Presbyters Uniwersytet Warszawski
ID
ER 2340
Gregory urges Bishop Adeodatus, the primate of Numidia (Africa), to be wary of illegal ordination to clergy. Gregory the Great, Letter 3.48, AD 593.
Letter 3.48 to Bishop Adeodatus, the primate of Numidia in Africa (July 593)
 
Gregorius Adeodato episcopo primati prouinciae Numidiae
 
Gregory praises Adeodatus' faith and aknowledges the unity of love and thought between both of them.
 
Salutantes praeterea fraternitatem uestram congruo caritatis affectu, hortamur ut officium primatus, quod deo habetis auctore, tota intentione sic studeatis sagaciter exhibere, quatenus ad hunc uos ordinem peruenisse et animae uestrae proficiat et aliis in futuro exemplum bonae imitationis exsistat. Estote ergo praecipue in ordinatione solliciti, et ad sacros ordines aspirare nisi prouectiores aetate et mundos opere nullatenus admittatis, ne forte semper esse desinant, quod immature esse festinant. Eorum enim qui in sacros sunt ordines collocandi prius uitam mores que discutite, et ut dignos huic officio adhibere possitis, non uobis potentia aut supplicatio quarumlibet subripiat personarum. Ante omnia uero cautos uos esse oportet, ut nulla proueniat in ordinatione uenalitas, ne, quod absit, et ordinatis et ordinantibus periculum maius immineat. Si quando igitur de his tractari necesse est, graues expertos que uiros consiliis uestris adhibete participes, et cum eis communi de hoc deliberatione pensate. Prae omnibus autem columbum fratrem et coepiscopum nostrum in cunctis adhibere uos conuenit. Credimus enim quia, si illa quae agenda sunt cum eius consilio feceritis, nullus in uobis quod quibusque modis redarguere possit inueniet, nobis que ita gratum esse tamquam si cum nostro consilio agantur cognoscite, quoniam uita mores que illius ita nobis sunt in omnibus approbati, ut cunctis liquido constet, quia quod cum eius consensu agatur, nullius culpae macula fuscatur.
 
(ed. Norberg 1982: )
Letter 3.48 to Bishop Adeodatus, the primate of Numidia in Africa (July 593)
 
Gregory to Adeodatus, primate bishop of the province of Numidia
 
Gregory praises Adeodatus' faith and aknowledges the unity of love and thought between both of them.
 
 
 
(trans. Martyn 2004: 267, altered and summarized by J. Szafranowski)

Discussion:

 

Place of event:

Region
  • Italy south of Rome and Sicily
  • Rome
City
  • Tarentum
  • Gallipoli
  • Rome

About the source:

Author: Gregory the Great
Title: Letters, Epistulae, Epistolae, Registrum epistularum, Registrum epistolarum
Origin: Rome (Rome)
Denomination: Catholic/Nicene/Chalcedonian
Gregory, later called the Great (Gregorius Magnus), was born ca 540 to an influential Roman family with some connection to the ancient gens Anicia. His great-great-grandfather was Felix III, who served as the bishop of Rome from 526 to 530. Possibly, Agapetus I, pope between 535 and 536, was his relative as well. Little is known about his early career, but in 573 Gregory ascended to the high office of city prefect. Shortly afterwards, however, he resigned from his post and adopted the monastic way of life. He founded a monastery dedicated to St. Andrew within his family estate on Coelian Hill, next to the library established by Agapetus and Cassiodorus. Six other monasteries were founded in the estates his family owned in Sicily. Soon after his monastic conversion, he started to be given various tasks by Popes Benedict I (575–578) and Pelagius II (578–590). At that time, he was ordained a deacon. Between 579 and 585/6, Gregory acted as Pelagius` envoy in Constantinople. In 590, he was elected Pelagius` successor to the bishopric of Rome. The registry of his letters contained copies of Gregory`s papal correspondence up to his death in 604. The scope of Gregory`s original registry is still the subject of scholarly speculation. There are 854 extant letters gathered in fourteen volumes, most of them (686 letters) originating from the collection compiled at the time of Pope Hadrian I (772–795).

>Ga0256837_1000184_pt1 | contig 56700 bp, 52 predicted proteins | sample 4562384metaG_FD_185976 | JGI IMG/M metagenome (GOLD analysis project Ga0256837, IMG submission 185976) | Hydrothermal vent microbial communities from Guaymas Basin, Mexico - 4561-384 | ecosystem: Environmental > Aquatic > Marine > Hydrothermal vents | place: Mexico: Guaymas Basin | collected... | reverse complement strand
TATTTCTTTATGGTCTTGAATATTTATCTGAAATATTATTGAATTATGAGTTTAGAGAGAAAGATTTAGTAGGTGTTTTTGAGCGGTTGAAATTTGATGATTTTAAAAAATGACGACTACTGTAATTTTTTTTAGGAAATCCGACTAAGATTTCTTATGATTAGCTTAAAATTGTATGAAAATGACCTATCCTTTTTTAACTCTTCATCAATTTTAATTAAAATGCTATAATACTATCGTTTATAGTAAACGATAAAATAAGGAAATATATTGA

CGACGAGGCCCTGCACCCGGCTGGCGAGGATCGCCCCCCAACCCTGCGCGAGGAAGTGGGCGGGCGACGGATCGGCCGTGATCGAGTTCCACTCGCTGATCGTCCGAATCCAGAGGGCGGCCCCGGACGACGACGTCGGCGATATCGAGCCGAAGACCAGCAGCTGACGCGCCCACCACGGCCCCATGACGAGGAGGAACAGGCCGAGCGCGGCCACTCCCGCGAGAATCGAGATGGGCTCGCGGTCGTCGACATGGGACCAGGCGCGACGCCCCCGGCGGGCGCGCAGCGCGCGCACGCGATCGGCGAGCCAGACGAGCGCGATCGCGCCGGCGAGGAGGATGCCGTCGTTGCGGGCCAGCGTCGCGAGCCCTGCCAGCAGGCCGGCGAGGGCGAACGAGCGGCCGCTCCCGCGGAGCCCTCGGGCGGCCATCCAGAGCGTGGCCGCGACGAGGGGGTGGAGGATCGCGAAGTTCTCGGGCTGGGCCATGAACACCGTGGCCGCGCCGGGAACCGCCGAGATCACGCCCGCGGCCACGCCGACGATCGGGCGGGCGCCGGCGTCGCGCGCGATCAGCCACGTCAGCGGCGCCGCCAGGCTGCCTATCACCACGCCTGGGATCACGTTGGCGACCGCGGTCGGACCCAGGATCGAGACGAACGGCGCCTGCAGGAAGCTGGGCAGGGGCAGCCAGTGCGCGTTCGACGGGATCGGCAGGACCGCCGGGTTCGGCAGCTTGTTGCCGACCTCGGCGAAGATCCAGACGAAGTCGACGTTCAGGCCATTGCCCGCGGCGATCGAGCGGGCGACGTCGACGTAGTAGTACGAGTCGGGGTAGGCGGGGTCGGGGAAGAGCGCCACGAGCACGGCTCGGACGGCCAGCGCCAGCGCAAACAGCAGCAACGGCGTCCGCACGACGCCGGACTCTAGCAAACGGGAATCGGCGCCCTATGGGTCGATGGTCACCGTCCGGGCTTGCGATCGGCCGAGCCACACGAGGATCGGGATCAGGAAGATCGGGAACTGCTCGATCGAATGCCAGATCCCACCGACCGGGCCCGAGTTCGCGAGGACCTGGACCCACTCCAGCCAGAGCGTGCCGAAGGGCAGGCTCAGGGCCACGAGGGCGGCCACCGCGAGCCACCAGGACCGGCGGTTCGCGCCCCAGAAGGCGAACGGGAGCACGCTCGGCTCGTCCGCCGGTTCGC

It is worth remembering that the majority of Gregory’s correspondence was jointly produced by the pope and his subordinates, see Pollard 2013.
Edition:
D. Norberg ed., S. Gregorii Magni Registrum Epistularum, Corpus Christianorum: Series Latina 140, 140A, Turnhout 1982.
 
Translation:
The Letters of Gregory the Great, trans. J.R.C. Martyn, Mediaeval Sources in Translation 40, Toronto 2004.
Bibliography:
R.M. Pollard, A Cooperative Correspondence: The Letters of Gregory the Great, in: M. Dal Santo, B. Neil (eds.), A Companion to Gregory the Great, Leiden-Boston 2013, pp. 291–312.

Categories:

Please quote this record referring to its author, database name, number, and, if possible, stable URL: J. Szafranowski, Presbyters in the Late Antique West, ER2340, http://www.presbytersproject.ihuw.pl/index.php?id=6&SourceID=2340